No matter your age or your occupation, if you spend any time using a computer or other electronic device there’s a good chance that you are also using some type of social media. Social media platforms allow individuals to connect and network with one another. Their focus can range from advancing careers to finding a partner, and though many have dramatically and positively changed the way that organizations do business, others have opened an entirely new legal landscape that affects employee privacy, as well as issues of harassment and discrimination.

There are significant differences between an employer’s right to control social media use when employees are speaking as a representative of their organization versus when they are posting from their personal devices without identifying themselves as an employee. It is important to understand what those differences are, and what rights employers have when it comes to personal social media accounts.

Employers are well within their rights to impose rules or create controls or monitors to limit the amount of time that employees access the internet or social media while at work or using company equipment. Steps that are intended to optimize productivity, protect proprietary information or guard against data breaches or other improper activities are straightforward and permissible. Likewise, employers are within their rights to access employee information and potential employee information that is in the public domain, and even to act upon it. However, the state of New Jersey and several other states have recognized that many employers were imposing undue pressure on employees, or violating their privacy rights, with reference to their social media accounts. In 2013 the New Jersey state legislature passed a law to protect against this type of activity.

New Jersey Statute N.J.S.A. 34:6B-5, et seq.,specifically prohibits employers from requiring either current employees or prospective employees to provide the user-names or passwords to their personal social media accounts, or to in any other way force them to provide access to those accounts. Employers who violate this law will be subject to liability and fines if they either fire an existing employee or refuse to hire a prospective employee because they refused to provide this information or access. The law also specifically prohibits employers from requiring employees or prospective employees to waive these protections, and makes any such waiver unenforceable.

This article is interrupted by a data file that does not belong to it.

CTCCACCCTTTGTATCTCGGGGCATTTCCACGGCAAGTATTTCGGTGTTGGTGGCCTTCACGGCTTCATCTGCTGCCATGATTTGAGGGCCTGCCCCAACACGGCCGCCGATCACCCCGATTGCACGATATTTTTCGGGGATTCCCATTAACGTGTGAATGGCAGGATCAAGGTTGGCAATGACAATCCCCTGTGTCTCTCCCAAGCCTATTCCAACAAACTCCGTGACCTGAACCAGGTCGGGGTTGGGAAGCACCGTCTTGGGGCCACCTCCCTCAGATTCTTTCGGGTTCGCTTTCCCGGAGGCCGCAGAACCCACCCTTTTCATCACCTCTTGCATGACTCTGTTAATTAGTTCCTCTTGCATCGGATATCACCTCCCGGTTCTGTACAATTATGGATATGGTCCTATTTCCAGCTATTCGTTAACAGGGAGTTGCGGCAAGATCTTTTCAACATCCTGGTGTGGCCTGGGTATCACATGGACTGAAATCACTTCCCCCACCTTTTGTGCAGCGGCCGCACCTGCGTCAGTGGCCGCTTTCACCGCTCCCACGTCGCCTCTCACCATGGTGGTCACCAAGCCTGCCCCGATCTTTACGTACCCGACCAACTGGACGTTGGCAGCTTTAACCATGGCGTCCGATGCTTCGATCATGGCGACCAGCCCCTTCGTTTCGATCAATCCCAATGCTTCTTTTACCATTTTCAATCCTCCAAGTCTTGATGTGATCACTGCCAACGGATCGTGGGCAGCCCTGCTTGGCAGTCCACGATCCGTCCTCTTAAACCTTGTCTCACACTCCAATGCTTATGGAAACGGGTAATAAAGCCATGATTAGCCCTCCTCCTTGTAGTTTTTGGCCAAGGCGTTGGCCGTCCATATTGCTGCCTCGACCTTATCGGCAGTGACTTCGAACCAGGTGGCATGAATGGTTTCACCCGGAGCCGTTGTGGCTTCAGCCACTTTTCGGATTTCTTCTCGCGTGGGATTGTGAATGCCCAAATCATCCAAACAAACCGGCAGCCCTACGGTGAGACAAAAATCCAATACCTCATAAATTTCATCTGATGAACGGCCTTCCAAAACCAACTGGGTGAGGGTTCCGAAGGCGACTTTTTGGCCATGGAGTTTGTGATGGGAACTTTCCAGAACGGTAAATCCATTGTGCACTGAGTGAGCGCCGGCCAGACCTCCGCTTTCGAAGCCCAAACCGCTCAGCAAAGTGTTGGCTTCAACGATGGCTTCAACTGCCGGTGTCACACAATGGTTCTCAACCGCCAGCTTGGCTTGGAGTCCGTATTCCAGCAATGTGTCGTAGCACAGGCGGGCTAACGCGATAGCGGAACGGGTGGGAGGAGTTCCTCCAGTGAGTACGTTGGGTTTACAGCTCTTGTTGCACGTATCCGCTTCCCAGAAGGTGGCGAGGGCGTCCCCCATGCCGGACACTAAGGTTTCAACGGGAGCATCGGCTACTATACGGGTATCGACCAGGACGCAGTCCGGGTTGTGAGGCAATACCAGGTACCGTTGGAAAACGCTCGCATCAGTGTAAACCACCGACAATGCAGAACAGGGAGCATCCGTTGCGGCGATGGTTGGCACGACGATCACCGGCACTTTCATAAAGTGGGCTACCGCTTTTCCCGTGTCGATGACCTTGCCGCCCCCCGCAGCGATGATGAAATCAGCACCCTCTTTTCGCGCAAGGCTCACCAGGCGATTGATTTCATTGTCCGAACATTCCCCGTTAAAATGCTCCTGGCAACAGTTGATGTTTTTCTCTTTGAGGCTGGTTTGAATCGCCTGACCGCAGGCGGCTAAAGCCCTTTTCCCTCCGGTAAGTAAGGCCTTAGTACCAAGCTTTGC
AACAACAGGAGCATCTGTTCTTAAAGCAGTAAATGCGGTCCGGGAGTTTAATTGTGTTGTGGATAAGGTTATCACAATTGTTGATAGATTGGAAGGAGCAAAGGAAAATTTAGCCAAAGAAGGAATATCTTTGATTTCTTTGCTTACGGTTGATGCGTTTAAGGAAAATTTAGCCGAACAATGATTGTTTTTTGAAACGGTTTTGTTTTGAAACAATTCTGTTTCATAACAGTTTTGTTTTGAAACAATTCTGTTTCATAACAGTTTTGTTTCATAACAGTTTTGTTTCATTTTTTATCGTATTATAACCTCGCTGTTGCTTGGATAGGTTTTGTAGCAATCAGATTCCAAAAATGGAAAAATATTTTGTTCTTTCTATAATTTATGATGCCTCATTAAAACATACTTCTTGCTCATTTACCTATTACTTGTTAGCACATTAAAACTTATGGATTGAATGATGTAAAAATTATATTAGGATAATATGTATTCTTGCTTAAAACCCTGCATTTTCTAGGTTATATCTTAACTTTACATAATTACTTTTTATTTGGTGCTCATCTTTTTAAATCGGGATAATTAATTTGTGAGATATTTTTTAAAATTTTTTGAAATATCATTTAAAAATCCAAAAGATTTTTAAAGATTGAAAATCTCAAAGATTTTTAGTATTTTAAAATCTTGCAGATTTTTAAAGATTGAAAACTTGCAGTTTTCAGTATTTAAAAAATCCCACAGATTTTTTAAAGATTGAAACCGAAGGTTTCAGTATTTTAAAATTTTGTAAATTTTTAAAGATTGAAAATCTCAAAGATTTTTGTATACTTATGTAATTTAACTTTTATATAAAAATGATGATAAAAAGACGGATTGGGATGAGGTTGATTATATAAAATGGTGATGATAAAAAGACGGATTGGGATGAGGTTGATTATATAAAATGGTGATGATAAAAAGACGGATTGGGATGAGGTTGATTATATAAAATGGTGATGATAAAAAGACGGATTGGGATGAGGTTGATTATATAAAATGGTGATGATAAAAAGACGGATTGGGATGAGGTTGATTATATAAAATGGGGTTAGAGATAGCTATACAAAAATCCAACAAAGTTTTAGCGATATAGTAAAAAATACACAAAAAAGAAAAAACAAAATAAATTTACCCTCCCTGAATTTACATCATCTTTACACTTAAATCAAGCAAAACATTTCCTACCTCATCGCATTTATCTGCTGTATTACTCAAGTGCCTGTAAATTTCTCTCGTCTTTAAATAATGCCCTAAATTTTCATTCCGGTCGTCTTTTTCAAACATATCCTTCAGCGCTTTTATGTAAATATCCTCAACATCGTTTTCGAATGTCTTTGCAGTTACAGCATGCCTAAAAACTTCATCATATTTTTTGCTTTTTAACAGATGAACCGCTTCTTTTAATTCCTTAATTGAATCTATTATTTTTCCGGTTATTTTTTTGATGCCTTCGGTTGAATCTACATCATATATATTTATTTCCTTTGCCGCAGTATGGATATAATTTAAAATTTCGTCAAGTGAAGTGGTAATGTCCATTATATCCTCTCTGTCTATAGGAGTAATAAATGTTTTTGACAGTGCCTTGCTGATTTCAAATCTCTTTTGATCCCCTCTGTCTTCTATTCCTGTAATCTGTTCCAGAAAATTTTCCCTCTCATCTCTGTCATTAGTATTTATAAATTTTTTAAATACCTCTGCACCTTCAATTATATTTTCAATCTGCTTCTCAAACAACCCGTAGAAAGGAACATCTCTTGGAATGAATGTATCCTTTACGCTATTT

Though these laws create significant protections for employees, they still allow the employer control over employees’ use of social media in certain circumstances. For example, if the employer provides the employee with a social media account specifically for business purposes, the prohibition against asking for a password or access does not apply. Similarly, if an employer learns that an employee is engaging in some kind of misconduct online (such as revealing proprietary or confidential information about the company,) employers are permitted to conduct an investigation and act upon what they find.

Employees or potential employees who believe that their rights under this law have been violated are not permitted to file a personal injury lawsuit against their employer: Rather they are to file a claim with the Commissioner of Labor and Workforce Development seeking enforcement of the law. Doing so will spur an investigation that can lead to the imposition of a civil penalty of up to $1,000 for a first offense and $2,500 for each subsequent offense.

Beyond these protections, employees are vulnerable to employers taking action against them over social media activity that is in the public domain. The one major exception to this rule is where the postings are seen as being protected by the employee’s right to unionize or take action against unfair labor practices. Beyond that exception, because most employees are considered “at will,” employers are generally permitted to terminate or suspend employment, or to choose not to hire a prospective employee, for any reason as long as it is not discriminatory. This means that if you have posted a comment that your employer believes is inappropriate or that reflects badly on them or their organization, they have the right to take action against you.

It is important to note that if an employer has a social media policy in place that they enforce unevenly, and you suspect that the enforcement is a reflection of a discriminatory practice, then that may be illegal under the New Jersey Law Against Discrimination.

Social media has extended our ability to connect with one another, but at the same time it provides employers with a window into our private thoughts and expressions. Though employers are not permitted to force employees to provide them with access to their private accounts, there is no prohibition from them accessing information that is in the public domain and acting upon it. Be smart in your social media use, and if you believe that your rights have been violated contact the NJ employment attorneys at Schorr and Associates today.